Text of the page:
Reviewed by GREG KING

Director: John Crowley

Stars: Saoirse Ronan, Emory Cohen, Domhnall Gleeson, Jim Broadbent, Julie Walters, Jane Brennan, Brid Brennan, Fiona Glascott.

Set in the 1950s, this Oscar nominated romantic story exploring one woman’s experience of the post-war immigration to America is also a sweet love story and coming of age tale.

Eilis Lacey (played by Saoirse Ronan) is an introspective, sensitive and somewhat naive young Irish girl who leaves her small, claustrophobic village and goes to Brooklyn for work and a new life. She leaves behind the insular world of vicious gossip and small minds, only to find herself struggling to adjust to life in the more impersonal and multi-cultural city of Brooklyn. The film explores her attempts to adjust to a new life in a new country and that sense of isolation she initially feels.

She finds accommodation in a boarding house run by the acerbic Mrs Keogh (played by Julie Walters), who cares for a number of other young Irish girls in similar circumstances. But Eilis also feels lonely and homesick, and finds the cultural shift a little unsettling at first.

With the help of the avuncular and kindly priest Father Flood (Jim Broadbent) Eilis also finds employment in a large department store. And she finds love with Tony Fiorello (Emory Cohen), a charismatic young plumber from an Italian-American family, and soon her life is looking up. But then a tragedy sends her back home to Ireland, where she is introduced to the personable and attractive Jim (Domhnall Gleeson). Her well meaning mother (Jane Brennan) thinks that they make a lovely couple and encourages the romance. Soon Eilis has to make a choice between her life in Brooklyn with Tony or a life in Ireland with Jim.

Brooklyn is a modest little romantic drama that explores some universal themes and looks at the immigrant experience from a female perspective. Recently we also saw another story about the female immigrant experience to America with The Immigrant, starring Marion Cotillard, but that film had a darker edge to it. The second half of this film after Eilis returns home to Ireland is tonally different from the early scenes and lacks that sense of optimism. And Hornby has changed the ending of the novel for dramatic purposes.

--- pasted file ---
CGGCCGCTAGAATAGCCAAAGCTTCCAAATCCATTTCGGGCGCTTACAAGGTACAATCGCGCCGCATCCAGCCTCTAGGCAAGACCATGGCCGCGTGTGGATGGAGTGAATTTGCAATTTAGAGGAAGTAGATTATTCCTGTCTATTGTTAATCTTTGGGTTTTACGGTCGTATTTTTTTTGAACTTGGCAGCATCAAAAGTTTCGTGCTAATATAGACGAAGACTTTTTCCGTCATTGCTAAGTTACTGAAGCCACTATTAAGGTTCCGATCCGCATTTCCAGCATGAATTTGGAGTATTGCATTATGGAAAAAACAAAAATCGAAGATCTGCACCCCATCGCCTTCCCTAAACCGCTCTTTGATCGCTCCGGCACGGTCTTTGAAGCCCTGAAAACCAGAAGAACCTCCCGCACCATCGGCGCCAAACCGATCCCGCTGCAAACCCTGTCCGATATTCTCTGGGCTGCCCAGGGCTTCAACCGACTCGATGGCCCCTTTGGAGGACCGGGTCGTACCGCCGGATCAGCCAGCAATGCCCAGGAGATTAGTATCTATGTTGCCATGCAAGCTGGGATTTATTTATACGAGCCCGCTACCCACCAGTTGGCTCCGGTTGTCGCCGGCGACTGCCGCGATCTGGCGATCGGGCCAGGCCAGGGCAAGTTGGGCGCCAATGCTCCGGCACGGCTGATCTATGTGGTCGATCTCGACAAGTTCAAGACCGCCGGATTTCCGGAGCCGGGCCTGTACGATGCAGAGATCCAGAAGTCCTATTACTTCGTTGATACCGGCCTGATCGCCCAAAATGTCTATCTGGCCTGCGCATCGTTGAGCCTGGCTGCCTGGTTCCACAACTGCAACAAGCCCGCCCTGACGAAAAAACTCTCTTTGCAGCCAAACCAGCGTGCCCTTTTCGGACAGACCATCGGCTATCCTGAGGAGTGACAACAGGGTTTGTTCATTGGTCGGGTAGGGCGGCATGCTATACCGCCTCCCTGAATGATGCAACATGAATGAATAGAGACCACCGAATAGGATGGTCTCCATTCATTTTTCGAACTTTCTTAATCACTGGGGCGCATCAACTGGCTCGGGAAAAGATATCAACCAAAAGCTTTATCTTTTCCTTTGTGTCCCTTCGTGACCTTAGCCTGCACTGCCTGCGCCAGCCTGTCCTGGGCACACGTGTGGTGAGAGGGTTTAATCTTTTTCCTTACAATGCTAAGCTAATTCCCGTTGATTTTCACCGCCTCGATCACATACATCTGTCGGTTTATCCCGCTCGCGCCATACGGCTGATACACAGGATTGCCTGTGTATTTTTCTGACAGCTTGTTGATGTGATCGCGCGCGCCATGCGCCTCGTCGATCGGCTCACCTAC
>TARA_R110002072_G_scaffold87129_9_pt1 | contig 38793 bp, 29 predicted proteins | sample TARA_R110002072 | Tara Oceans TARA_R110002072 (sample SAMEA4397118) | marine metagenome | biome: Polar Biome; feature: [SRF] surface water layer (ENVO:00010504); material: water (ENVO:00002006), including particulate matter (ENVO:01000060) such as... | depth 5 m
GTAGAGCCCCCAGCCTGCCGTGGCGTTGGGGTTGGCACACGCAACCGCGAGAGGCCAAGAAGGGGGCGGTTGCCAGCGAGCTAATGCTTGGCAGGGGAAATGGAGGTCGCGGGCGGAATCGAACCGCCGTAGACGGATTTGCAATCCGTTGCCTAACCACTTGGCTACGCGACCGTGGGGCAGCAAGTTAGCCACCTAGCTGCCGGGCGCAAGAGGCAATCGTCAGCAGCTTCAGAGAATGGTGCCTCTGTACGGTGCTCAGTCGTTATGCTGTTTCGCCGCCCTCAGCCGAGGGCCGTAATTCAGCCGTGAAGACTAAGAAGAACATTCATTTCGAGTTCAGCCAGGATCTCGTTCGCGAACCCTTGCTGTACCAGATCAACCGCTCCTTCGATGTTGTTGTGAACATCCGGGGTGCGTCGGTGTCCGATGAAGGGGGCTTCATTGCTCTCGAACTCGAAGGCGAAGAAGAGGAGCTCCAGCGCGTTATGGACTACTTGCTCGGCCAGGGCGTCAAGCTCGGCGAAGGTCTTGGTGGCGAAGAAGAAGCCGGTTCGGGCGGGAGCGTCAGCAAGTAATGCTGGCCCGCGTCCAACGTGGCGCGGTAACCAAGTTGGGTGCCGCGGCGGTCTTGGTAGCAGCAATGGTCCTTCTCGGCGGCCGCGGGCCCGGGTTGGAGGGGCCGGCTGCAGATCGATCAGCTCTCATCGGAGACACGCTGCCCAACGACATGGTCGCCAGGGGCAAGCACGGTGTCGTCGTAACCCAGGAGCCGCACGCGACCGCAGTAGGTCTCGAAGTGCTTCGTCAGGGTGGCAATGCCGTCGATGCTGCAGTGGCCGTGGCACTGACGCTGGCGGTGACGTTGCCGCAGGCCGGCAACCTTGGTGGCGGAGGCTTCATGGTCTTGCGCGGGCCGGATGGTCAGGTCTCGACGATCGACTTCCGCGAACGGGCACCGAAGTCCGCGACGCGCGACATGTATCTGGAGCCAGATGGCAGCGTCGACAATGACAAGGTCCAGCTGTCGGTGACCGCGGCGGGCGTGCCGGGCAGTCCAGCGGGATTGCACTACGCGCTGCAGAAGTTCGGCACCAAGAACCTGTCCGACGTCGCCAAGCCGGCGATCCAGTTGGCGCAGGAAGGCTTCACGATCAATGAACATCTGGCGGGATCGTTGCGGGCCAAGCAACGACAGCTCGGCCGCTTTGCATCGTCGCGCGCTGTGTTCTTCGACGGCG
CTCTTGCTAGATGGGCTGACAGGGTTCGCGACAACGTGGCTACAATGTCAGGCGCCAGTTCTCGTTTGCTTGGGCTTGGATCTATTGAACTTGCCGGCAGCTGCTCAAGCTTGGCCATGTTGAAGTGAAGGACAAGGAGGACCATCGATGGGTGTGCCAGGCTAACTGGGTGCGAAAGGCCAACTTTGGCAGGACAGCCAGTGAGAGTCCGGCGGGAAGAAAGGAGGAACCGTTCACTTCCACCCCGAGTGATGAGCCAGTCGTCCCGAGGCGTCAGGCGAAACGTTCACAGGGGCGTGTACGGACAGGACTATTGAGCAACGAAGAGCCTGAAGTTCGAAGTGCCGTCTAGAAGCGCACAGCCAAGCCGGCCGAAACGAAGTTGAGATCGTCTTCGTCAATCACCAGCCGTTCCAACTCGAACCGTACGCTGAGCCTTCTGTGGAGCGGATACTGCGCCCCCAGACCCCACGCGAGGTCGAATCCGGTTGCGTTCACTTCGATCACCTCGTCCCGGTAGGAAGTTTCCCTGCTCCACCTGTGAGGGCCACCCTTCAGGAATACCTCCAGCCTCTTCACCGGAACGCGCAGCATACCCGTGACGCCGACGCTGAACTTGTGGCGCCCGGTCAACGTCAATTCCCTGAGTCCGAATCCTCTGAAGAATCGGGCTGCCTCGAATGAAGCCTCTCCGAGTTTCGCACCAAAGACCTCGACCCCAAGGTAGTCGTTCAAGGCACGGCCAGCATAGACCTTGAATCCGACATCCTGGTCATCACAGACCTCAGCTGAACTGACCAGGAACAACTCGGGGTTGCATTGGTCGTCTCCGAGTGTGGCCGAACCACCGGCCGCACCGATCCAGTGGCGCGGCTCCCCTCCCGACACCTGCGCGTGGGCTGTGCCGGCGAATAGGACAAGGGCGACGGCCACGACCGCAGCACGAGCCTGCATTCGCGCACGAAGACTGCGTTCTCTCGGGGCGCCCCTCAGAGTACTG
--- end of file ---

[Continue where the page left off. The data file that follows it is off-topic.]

Based on the prize winning 2009 novel written by Irish author Colm Toibin, Brooklyn has been adapted to the screen by British author Nick Hornby (better known for High Fidelity, About A Boy, etc), and his script is intelligent, sensitive and well written and steps away from some of the darker elements of the source material.

This is also a story about choices. As a romantic tale it is also far more compelling than the recent The Choice, a rather bland romance from the pen of prolific author Nicholas Sparks. Brooklyn is a sweet and sentimental tear jerker without becoming schmaltzy, but it is also a little old fashioned in style and bit predictable.

The director is John Crowley, a former playwright turned filmmaker whose credits include Boy A, the thriller Closed Circuit and a couple of episodes of tv series True Detective. He handles the material with subtlety and sensitivity and restraint, suffuses the film with a bittersweet tone.

The film captures the look and feel of the 50s, with Francois Sequin’s production design reeking of authenticity. French-Canadian cinematographer Yves Belanger (The Dallas Buyers Club, Wild, etc) also captures the look and feel of the 50s, shooting in soft hues.

But the real strength of the film is the assured and commanding performance from Ronan, who has matured as an actress since we first saw her in her breakout role in Atonement a decade ago. This is a complex performance as she charts Eilis’ growth and maturity with ease, and this is easily her best performance.

In his biggest screen role to date, Cohen (from the tv series Smash, etc) brings plenty of swagger to his performance that will remind audiences of the late James Dean or early Brando. The very busy Gleeson (currently in the box office juggernaut that is Star Wars: The Force Awakens, etc) is sympathetic as Jim. And Walters is hilarious, and steals scenes with her superb performance as the strict and sharp tongued Mrs Keogh. She thoroughly deserves her Oscar nomination here.



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